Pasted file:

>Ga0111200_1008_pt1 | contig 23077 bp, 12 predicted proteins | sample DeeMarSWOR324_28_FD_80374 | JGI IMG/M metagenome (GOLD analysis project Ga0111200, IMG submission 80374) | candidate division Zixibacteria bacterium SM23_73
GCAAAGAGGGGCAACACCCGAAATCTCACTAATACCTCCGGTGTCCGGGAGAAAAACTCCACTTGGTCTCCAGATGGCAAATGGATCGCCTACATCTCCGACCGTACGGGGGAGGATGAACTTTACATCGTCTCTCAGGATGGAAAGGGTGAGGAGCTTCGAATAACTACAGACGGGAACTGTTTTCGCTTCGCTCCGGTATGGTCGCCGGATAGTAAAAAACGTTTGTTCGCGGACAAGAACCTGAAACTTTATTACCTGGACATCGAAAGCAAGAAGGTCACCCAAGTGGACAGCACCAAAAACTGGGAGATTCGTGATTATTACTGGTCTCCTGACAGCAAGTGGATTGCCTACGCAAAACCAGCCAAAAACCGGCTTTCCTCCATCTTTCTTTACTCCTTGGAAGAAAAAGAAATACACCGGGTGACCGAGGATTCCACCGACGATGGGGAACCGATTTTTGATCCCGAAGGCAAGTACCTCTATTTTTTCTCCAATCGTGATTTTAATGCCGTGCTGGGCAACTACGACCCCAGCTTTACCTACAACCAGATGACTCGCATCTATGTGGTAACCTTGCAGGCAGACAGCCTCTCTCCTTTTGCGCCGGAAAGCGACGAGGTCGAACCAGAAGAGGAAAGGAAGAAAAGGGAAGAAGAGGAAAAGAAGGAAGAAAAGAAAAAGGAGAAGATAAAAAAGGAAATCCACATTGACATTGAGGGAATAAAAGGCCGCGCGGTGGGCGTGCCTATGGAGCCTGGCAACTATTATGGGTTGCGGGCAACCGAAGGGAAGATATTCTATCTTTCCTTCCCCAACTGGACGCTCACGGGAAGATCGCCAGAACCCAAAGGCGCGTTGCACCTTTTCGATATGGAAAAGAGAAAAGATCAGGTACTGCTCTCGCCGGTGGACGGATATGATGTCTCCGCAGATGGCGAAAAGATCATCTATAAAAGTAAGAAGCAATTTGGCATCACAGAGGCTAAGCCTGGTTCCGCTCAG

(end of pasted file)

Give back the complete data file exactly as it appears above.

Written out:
>Ga0111200_1008_pt1 | contig 23077 bp, 12 predicted proteins | sample DeeMarSWOR324_28_FD_80374 | JGI IMG/M metagenome (GOLD analysis project Ga0111200, IMG submission 80374) | candidate division Zixibacteria bacterium SM23_73
GCAAAGAGGGGCAACACCCGAAATCTCACTAATACCTCCGGTGTCCGGGAGAAAAACTCCACTTGGTCTCCAGATGGCAAATGGATCGCCTACATCTCCGACCGTACGGGGGAGGATGAACTTTACATCGTCTCTCAGGATGGAAAGGGTGAGGAGCTTCGAATAACTACAGACGGGAACTGTTTTCGCTTCGCTCCGGTATGGTCGCCGGATAGTAAAAAACGTTTGTTCGCGGACAAGAACCTGAAACTTTATTACCTGGACATCGAAAGCAAGAAGGTCACCCAAGTGGACAGCACCAAAAACTGGGAGATTCGTGATTATTACTGGTCTCCTGACAGCAAGTGGATTGCCTACGCAAAACCAGCCAAAAACCGGCTTTCCTCCATCTTTCTTTACTCCTTGGAAGAAAAAGAAATACACCGGGTGACCGAGGATTCCACCGACGATGGGGAACCGATTTTTGATCCCGAAGGCAAGTACCTCTATTTTTTCTCCAATCGTGATTTTAATGCCGTGCTGGGCAACTACGACCCCAGCTTTACCTACAACCAGATGACTCGCATCTATGTGGTAACCTTGCAGGCAGACAGCCTCTCTCCTTTTGCGCCGGAAAGCGACGAGGTCGAACCAGAAGAGGAAAGGAAGAAAAGGGAAGAAGAGGAAAAGAAGGAAGAAAAGAAAAAGGAGAAGATAAAAAAGGAAATCCACATTGACATTGAGGGAATAAAAGGCCGCGCGGTGGGCGTGCCTATGGAGCCTGGCAACTATTATGGGTTGCGGGCAACCGAAGGGAAGATATTCTATCTTTCCTTCCCCAACTGGACGCTCACGGGAAGATCGCCAGAACCCAAAGGCGCGTTGCACCTTTTCGATATGGAAAAGAGAAAAGATCAGGTACTGCTCTCGCCGGTGGACGGATATGATGTCTCCGCAGATGGCGAAAAGATCATCTATAAAAGTAAGAAGCAATTTGGCATCACAGAGGCTAAGCCTGGTTCCGCTCAG